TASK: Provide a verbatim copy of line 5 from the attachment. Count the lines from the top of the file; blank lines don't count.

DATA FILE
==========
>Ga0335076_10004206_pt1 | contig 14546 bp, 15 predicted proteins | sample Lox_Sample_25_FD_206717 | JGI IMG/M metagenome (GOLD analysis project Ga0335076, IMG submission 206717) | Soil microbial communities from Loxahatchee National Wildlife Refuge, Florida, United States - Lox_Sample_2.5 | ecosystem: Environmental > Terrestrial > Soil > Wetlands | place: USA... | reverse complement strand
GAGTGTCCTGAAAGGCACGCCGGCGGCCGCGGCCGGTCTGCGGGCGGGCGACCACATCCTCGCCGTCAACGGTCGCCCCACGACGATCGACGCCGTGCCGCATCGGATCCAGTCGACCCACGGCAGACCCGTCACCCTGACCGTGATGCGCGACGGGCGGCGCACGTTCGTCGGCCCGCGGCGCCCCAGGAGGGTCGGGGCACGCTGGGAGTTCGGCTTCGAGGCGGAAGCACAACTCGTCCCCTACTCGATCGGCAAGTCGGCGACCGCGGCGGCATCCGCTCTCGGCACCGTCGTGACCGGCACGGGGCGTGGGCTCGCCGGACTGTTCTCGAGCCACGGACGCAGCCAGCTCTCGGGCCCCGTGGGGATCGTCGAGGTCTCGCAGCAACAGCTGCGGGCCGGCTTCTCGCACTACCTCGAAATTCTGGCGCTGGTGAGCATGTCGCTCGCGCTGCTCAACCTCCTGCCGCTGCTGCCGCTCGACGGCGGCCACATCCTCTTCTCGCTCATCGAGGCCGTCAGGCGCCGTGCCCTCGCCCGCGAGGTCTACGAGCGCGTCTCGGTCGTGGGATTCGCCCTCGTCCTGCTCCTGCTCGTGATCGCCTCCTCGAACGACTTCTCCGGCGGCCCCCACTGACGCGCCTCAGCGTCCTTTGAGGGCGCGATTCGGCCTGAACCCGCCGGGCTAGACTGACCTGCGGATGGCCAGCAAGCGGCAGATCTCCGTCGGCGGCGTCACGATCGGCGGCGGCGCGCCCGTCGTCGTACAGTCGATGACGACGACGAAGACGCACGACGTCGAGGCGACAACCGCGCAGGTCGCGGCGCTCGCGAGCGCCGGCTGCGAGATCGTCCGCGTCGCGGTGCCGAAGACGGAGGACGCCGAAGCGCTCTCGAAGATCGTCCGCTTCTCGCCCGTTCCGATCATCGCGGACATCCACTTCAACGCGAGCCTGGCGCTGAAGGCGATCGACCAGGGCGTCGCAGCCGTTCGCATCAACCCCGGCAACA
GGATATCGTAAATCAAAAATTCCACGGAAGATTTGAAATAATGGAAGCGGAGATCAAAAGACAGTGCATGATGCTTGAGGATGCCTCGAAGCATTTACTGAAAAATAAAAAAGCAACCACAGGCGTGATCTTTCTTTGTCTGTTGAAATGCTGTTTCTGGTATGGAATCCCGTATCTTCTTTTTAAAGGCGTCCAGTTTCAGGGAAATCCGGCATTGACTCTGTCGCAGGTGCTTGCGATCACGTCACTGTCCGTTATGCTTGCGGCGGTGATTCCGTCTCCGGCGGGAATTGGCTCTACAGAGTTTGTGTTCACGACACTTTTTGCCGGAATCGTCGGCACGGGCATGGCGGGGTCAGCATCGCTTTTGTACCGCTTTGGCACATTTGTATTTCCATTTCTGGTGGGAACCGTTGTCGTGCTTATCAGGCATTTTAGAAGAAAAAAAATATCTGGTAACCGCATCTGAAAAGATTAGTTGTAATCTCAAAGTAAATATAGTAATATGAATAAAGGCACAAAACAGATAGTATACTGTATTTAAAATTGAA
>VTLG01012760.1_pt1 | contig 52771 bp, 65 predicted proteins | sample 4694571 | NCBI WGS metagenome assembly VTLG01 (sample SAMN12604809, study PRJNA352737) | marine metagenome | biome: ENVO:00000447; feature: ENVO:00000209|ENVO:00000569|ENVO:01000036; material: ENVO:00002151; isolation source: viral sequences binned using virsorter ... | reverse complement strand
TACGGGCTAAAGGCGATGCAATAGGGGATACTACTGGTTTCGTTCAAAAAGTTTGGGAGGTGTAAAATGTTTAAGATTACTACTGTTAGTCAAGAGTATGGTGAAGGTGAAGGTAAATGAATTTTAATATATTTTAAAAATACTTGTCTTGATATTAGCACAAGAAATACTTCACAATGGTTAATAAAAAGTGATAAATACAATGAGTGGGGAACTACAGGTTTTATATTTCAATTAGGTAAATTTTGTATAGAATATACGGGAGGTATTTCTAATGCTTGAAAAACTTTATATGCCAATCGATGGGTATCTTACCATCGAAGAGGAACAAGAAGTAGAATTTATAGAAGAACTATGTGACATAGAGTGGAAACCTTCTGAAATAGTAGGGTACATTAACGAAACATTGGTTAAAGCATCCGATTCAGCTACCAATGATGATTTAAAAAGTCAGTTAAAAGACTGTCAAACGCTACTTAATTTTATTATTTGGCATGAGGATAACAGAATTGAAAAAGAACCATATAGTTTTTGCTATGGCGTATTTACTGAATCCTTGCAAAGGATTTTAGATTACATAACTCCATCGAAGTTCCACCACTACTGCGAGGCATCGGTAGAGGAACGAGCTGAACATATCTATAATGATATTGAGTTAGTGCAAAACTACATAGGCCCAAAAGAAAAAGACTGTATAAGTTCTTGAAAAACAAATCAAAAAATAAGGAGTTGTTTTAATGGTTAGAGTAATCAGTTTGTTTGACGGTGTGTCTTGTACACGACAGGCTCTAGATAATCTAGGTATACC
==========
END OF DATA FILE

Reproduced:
TACGGGCTAAAGGCGATGCAATAGGGGATACTACTGGTTTCGTTCAAAAAGTTTGGGAGGTGTAAAATGTTTAAGATTACTACTGTTAGTCAAGAGTATGGTGAAGGTGAAGGTAAATGAATTTTAATATATTTTAAAAATACTTGTCTTGATATTAGCACAAGAAATACTTCACAATGGTTAATAAAAAGTGATAAATACAATGAGTGGGGAACTACAGGTTTTATATTTCAATTAGGTAAATTTTGTATAGAATATACGGGAGGTATTTCTAATGCTTGAAAAACTTTATATGCCAATCGATGGGTATCTTACCATCGAAGAGGAACAAGAAGTAGAATTTATAGAAGAACTATGTGACATAGAGTGGAAACCTTCTGAAATAGTAGGGTACATTAACGAAACATTGGTTAAAGCATCCGATTCAGCTACCAATGATGATTTAAAAAGTCAGTTAAAAGACTGTCAAACGCTACTTAATTTTATTATTTGGCATGAGGATAACAGAATTGAAAAAGAACCATATAGTTTTTGCTATGGCGTATTTACTGAATCCTTGCAAAGGATTTTAGATTACATAACTCCATCGAAGTTCCACCACTACTGCGAGGCATCGGTAGAGGAACGAGCTGAACATATCTATAATGATATTGAGTTAGTGCAAAACTACATAGGCCCAAAAGAAAAAGACTGTATAAGTTCTTGAAAAACAAATCAAAAAATAAGGAGTTGTTTTAATGGTTAGAGTAATCAGTTTGTTTGACGGTGTGTCTTGTACACGACAGGCTCTAGATAATCTAGGTATACC